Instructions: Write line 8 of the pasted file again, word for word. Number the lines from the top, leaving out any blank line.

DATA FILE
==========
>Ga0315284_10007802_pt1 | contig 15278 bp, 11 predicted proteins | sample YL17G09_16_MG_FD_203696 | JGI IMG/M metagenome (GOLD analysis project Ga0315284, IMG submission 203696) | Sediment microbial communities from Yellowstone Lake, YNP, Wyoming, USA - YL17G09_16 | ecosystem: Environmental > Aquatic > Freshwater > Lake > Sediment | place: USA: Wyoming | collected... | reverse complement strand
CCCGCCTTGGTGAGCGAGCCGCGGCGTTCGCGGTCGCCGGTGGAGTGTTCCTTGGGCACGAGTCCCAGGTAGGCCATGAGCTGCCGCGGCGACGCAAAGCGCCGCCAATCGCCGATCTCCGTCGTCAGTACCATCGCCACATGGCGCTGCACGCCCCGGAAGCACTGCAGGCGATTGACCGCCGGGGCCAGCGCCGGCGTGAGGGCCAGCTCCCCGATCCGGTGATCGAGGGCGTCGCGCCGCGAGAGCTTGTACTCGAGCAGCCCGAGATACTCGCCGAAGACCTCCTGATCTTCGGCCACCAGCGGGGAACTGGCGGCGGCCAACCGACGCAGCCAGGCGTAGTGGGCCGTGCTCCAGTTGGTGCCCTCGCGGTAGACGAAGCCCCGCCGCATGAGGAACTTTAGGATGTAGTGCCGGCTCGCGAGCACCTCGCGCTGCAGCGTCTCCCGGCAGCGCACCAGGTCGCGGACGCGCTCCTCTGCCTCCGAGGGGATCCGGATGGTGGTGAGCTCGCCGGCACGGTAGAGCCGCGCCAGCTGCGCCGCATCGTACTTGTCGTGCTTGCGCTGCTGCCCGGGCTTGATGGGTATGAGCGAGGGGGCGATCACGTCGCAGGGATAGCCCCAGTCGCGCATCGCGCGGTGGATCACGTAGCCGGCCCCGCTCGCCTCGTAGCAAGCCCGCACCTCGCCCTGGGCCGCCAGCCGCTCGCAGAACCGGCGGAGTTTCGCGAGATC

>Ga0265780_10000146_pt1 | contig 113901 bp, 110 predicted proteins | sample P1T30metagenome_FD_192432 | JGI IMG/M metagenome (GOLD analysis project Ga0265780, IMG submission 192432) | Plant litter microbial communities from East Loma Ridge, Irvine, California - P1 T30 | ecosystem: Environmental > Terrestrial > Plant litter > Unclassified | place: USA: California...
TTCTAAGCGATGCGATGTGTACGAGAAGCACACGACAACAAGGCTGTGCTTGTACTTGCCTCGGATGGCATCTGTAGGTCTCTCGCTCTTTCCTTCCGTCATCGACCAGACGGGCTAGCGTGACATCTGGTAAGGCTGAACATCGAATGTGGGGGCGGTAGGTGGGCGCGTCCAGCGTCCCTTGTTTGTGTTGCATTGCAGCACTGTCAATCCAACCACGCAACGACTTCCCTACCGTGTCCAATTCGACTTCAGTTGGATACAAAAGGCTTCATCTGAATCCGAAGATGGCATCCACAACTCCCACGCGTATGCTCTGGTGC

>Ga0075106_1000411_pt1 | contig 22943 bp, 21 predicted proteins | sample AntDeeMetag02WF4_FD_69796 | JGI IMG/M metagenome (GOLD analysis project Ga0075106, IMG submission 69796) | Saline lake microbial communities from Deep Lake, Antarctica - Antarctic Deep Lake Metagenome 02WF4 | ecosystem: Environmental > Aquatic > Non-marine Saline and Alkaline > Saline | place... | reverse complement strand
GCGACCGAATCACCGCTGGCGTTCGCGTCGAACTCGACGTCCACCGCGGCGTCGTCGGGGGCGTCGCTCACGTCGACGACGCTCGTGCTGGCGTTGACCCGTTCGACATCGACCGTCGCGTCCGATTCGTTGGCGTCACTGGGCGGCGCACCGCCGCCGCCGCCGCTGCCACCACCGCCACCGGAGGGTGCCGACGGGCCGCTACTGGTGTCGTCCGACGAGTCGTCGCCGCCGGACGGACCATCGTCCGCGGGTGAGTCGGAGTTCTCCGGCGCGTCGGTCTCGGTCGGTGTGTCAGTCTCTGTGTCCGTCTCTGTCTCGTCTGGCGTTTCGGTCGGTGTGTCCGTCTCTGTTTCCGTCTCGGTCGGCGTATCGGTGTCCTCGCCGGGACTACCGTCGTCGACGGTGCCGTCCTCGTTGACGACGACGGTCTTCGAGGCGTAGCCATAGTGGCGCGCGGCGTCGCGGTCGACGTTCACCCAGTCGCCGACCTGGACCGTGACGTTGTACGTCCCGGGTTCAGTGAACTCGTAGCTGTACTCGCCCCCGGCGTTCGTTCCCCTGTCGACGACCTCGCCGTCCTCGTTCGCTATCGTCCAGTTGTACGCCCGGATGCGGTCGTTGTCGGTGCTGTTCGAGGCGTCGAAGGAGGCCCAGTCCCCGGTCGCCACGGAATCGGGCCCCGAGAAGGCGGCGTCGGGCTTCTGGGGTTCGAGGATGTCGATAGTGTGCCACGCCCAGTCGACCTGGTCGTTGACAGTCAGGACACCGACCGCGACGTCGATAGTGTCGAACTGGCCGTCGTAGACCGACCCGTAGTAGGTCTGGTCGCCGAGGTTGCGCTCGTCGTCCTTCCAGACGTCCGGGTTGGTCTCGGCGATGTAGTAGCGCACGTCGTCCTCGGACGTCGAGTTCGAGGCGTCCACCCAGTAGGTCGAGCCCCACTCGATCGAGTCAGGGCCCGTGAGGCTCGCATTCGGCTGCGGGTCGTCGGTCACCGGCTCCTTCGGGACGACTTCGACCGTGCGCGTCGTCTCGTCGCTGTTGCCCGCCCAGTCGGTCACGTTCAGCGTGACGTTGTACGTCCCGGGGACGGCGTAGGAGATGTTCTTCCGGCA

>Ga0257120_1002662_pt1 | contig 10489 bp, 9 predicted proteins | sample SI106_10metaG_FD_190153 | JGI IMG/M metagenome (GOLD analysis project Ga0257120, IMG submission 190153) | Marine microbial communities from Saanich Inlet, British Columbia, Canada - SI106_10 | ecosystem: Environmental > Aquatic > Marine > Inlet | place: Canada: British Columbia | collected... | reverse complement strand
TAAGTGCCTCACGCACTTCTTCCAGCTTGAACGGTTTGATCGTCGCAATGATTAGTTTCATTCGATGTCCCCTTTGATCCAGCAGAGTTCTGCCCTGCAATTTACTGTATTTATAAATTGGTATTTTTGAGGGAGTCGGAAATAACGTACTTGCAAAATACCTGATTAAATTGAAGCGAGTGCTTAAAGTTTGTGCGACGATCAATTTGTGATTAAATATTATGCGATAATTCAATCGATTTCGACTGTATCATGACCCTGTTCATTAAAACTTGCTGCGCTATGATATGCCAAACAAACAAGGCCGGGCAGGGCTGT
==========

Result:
TAAGTGCCTCACGCACTTCTTCCAGCTTGAACGGTTTGATCGTCGCAATGATTAGTTTCATTCGATGTCCCCTTTGATCCAGCAGAGTTCTGCCCTGCAATTTACTGTATTTATAAATTGGTATTTTTGAGGGAGTCGGAAATAACGTACTTGCAAAATACCTGATTAAATTGAAGCGAGTGCTTAAAGTTTGTGCGACGATCAATTTGTGATTAAATATTATGCGATAATTCAATCGATTTCGACTGTATCATGACCCTGTTCATTAAAACTTGCTGCGCTATGATATGCCAAACAAACAAGGCCGGGCAGGGCTGT